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NT commissioners visit youth facilities

AAP logoAAP 6/12/2016

Commissioners want to see firsthand the Northern Territory's controversial juvenile detention facilities before hearing from current and former detainees.

Margaret White and Mick Gooda, who are leading the NT child detention royal commission, will tour the former and current Don Dale youth detention facilities and Darwin watch house on Wednesday.

"These site visits will allow us to see firsthand the subject matter of the evidence that has already been given and that will be given by future witnesses," Ms White said.

Footage of six young offenders being tear-gassed and spit hooded at Don Dale sparked the royal commission.

At least two of the boys will be among the current and former inmates giving evidence to the commission's public hearing in Darwin over the next week.

The Don Dale Youth Detention Centre is housed in what was the old Darwin correctional centre at Berrimah.

Accommodating youth offenders in a facility that was condemned when it housed adult prisoners is unacceptable, and nothing will make the old Darwin correctional centre suitable for youth offenders, the team who conducted a scathing review of the NT corrections system found.

Former Queensland Corrective Services director-general Keith Hamburger, who led the review, said the royal commission is a watershed opportunity.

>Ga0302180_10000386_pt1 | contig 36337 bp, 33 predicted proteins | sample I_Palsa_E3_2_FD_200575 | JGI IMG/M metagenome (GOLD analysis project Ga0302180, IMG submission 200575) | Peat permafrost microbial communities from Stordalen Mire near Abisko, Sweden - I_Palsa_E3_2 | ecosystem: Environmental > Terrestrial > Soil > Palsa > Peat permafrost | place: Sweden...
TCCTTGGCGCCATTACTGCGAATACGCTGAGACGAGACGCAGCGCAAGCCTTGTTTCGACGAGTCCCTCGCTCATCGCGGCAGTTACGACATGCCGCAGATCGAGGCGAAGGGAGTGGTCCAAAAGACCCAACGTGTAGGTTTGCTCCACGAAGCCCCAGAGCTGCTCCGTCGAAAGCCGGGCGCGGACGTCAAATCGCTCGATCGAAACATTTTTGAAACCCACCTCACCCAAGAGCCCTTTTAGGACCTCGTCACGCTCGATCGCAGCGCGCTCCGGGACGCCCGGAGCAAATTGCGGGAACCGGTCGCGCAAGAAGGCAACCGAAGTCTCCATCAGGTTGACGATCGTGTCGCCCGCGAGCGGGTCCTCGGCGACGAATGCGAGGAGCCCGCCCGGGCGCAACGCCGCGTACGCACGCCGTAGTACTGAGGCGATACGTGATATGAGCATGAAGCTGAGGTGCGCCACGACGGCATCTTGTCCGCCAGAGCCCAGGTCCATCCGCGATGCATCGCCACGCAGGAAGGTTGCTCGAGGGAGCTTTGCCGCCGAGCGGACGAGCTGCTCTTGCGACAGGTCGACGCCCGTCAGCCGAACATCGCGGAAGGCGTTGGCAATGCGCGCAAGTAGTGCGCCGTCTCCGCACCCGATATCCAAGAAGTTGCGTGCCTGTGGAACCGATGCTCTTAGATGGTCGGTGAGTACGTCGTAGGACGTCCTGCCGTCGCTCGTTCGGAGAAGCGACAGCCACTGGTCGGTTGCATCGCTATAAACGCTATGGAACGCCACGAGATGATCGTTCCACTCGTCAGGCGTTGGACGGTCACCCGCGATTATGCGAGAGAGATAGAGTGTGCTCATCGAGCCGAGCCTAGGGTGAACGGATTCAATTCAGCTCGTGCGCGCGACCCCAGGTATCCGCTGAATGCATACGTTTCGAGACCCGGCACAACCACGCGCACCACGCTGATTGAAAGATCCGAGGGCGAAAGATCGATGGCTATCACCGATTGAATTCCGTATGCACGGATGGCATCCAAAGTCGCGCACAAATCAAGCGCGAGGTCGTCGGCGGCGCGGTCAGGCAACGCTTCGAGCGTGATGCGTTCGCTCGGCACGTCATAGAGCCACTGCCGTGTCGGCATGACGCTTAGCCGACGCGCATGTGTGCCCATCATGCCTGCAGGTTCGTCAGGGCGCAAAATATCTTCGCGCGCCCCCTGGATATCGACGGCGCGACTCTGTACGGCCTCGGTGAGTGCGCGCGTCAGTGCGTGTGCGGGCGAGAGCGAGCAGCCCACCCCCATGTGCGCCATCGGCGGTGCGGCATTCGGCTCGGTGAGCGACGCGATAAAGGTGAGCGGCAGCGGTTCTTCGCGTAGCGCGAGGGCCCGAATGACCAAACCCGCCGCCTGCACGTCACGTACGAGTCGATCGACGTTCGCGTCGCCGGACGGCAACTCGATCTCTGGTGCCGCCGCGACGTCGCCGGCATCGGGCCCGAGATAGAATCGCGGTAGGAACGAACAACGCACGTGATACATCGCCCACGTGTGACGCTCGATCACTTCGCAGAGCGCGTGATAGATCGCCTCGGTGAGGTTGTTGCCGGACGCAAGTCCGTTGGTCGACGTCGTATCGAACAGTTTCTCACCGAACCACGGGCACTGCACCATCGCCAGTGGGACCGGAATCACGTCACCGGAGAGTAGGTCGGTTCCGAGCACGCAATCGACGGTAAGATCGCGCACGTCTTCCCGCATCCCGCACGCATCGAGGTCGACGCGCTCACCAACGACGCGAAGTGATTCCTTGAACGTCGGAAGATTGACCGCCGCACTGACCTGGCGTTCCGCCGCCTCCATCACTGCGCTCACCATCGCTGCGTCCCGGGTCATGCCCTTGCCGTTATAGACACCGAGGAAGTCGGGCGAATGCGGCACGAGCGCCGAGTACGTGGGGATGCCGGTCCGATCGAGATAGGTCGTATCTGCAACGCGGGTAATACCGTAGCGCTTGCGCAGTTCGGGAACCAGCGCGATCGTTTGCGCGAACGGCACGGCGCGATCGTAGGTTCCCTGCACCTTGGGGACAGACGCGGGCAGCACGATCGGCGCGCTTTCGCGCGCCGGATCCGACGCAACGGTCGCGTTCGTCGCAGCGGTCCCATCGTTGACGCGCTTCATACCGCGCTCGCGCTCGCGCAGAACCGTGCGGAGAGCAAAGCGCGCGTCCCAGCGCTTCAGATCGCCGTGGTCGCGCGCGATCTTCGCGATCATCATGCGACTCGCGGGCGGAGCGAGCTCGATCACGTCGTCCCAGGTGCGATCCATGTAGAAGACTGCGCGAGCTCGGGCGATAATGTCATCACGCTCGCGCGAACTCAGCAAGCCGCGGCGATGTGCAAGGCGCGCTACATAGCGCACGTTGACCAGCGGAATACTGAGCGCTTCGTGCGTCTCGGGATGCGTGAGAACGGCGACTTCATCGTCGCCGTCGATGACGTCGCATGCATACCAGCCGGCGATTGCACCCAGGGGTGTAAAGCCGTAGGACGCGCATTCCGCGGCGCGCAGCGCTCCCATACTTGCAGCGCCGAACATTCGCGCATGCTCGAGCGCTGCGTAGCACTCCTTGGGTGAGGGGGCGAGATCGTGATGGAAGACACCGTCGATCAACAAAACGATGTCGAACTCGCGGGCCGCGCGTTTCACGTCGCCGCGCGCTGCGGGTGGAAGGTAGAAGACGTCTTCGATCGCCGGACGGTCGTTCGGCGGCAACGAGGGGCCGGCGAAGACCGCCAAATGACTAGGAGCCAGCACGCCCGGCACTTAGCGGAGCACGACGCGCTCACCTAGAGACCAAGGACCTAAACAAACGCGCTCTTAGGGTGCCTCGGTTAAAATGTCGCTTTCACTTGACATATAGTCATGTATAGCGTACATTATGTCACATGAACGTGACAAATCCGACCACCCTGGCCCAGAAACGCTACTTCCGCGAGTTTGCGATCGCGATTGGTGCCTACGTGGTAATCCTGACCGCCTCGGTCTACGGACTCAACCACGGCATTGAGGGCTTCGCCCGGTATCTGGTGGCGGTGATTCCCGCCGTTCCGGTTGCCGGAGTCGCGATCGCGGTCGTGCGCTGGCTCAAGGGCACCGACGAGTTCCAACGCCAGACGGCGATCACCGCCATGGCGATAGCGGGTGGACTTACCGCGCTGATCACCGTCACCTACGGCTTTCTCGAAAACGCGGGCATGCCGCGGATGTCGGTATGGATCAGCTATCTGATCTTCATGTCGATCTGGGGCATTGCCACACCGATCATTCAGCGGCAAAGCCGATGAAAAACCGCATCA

"The Northern Territory has somewhere near the world's worst imprisonment rate. That alone is obviously a huge indicator of social and economic failure for remote communities and it needs to be addressed urgently.

"I would hate to see at the end of all this that we do some tinkering around the edges and we go on as business as usual with a few of the hot spots sort of dealt with but no real chance in giving empowerment to Aboriginal and Torres Strait Islander people."

Mr Hamburger said young people in those communities should have the same opportunity as youths across Australia generally.

Aboriginal and Torres Strait Islander people make up 85 per cent of the prison population and 95 per cent of those in juvenile justice in the NT, the inquiry heard.

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